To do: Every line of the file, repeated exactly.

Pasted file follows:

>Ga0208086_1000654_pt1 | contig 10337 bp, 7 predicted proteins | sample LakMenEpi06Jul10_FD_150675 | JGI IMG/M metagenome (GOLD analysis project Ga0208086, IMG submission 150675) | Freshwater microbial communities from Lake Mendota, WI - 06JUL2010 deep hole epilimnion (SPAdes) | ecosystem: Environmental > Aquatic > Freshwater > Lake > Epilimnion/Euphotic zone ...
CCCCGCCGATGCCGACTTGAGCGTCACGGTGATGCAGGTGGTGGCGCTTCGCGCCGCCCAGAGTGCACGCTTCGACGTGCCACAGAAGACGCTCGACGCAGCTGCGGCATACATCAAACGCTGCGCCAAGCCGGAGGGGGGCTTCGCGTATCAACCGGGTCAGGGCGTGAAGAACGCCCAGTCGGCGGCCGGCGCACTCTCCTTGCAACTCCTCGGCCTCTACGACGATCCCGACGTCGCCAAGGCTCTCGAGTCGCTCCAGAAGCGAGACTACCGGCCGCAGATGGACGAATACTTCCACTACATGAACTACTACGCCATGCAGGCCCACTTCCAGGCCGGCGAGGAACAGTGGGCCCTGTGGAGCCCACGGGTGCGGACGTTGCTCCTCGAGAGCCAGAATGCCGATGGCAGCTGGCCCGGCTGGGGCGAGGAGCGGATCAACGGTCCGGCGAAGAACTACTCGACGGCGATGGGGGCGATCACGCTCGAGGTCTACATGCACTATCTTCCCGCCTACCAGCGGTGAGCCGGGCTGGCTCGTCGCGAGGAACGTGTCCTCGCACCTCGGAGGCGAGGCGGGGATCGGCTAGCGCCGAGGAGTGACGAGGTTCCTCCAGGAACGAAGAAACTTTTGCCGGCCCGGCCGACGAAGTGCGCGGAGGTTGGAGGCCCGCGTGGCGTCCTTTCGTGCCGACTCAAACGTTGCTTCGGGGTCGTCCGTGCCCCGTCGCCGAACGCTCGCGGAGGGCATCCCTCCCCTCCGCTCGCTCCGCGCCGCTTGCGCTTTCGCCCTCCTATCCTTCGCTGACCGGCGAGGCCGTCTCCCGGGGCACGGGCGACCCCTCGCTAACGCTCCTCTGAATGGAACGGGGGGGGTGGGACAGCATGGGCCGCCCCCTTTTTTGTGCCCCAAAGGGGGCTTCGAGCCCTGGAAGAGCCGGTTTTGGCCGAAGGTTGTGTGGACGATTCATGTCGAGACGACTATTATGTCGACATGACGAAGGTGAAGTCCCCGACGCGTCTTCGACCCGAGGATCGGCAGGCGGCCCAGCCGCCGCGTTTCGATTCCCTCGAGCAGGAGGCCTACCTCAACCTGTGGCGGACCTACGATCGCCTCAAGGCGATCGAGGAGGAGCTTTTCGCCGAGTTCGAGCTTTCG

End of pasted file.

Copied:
>Ga0208086_1000654_pt1 | contig 10337 bp, 7 predicted proteins | sample LakMenEpi06Jul10_FD_150675 | JGI IMG/M metagenome (GOLD analysis project Ga0208086, IMG submission 150675) | Freshwater microbial communities from Lake Mendota, WI - 06JUL2010 deep hole epilimnion (SPAdes) | ecosystem: Environmental > Aquatic > Freshwater > Lake > Epilimnion/Euphotic zone ...
CCCCGCCGATGCCGACTTGAGCGTCACGGTGATGCAGGTGGTGGCGCTTCGCGCCGCCCAGAGTGCACGCTTCGACGTGCCACAGAAGACGCTCGACGCAGCTGCGGCATACATCAAACGCTGCGCCAAGCCGGAGGGGGGCTTCGCGTATCAACCGGGTCAGGGCGTGAAGAACGCCCAGTCGGCGGCCGGCGCACTCTCCTTGCAACTCCTCGGCCTCTACGACGATCCCGACGTCGCCAAGGCTCTCGAGTCGCTCCAGAAGCGAGACTACCGGCCGCAGATGGACGAATACTTCCACTACATGAACTACTACGCCATGCAGGCCCACTTCCAGGCCGGCGAGGAACAGTGGGCCCTGTGGAGCCCACGGGTGCGGACGTTGCTCCTCGAGAGCCAGAATGCCGATGGCAGCTGGCCCGGCTGGGGCGAGGAGCGGATCAACGGTCCGGCGAAGAACTACTCGACGGCGATGGGGGCGATCACGCTCGAGGTCTACATGCACTATCTTCCCGCCTACCAGCGGTGAGCCGGGCTGGCTCGTCGCGAGGAACGTGTCCTCGCACCTCGGAGGCGAGGCGGGGATCGGCTAGCGCCGAGGAGTGACGAGGTTCCTCCAGGAACGAAGAAACTTTTGCCGGCCCGGCCGACGAAGTGCGCGGAGGTTGGAGGCCCGCGTGGCGTCCTTTCGTGCCGACTCAAACGTTGCTTCGGGGTCGTCCGTGCCCCGTCGCCGAACGCTCGCGGAGGGCATCCCTCCCCTCCGCTCGCTCCGCGCCGCTTGCGCTTTCGCCCTCCTATCCTTCGCTGACCGGCGAGGCCGTCTCCCGGGGCACGGGCGACCCCTCGCTAACGCTCCTCTGAATGGAACGGGGGGGGTGGGACAGCATGGGCCGCCCCCTTTTTTGTGCCCCAAAGGGGGCTTCGAGCCCTGGAAGAGCCGGTTTTGGCCGAAGGTTGTGTGGACGATTCATGTCGAGACGACTATTATGTCGACATGACGAAGGTGAAGTCCCCGACGCGTCTTCGACCCGAGGATCGGCAGGCGGCCCAGCCGCCGCGTTTCGATTCCCTCGAGCAGGAGGCCTACCTCAACCTGTGGCGGACCTACGATCGCCTCAAGGCGATCGAGGAGGAGCTTTTCGCCGAGTTCGAGCTTTCG